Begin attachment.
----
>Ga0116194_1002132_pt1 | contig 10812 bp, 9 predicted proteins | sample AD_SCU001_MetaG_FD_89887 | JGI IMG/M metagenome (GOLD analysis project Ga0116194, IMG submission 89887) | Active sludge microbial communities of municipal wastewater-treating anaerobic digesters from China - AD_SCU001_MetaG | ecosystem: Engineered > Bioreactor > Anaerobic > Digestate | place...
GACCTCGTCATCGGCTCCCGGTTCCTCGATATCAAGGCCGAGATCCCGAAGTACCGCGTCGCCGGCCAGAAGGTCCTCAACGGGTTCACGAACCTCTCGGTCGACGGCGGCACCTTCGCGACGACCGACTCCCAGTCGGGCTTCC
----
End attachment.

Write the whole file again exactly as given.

>Ga0116194_1002132_pt1 | contig 10812 bp, 9 predicted proteins | sample AD_SCU001_MetaG_FD_89887 | JGI IMG/M metagenome (GOLD analysis project Ga0116194, IMG submission 89887) | Active sludge microbial communities of municipal wastewater-treating anaerobic digesters from China - AD_SCU001_MetaG | ecosystem: Engineered > Bioreactor > Anaerobic > Digestate | place...
GACCTCGTCATCGGCTCCCGGTTCCTCGATATCAAGGCCGAGATCCCGAAGTACCGCGTCGCCGGCCAGAAGGTCCTCAACGGGTTCACGAACCTCTCGGTCGACGGCGGCACCTTCGCGACGACCGACTCCCAGTCGGGCTTCC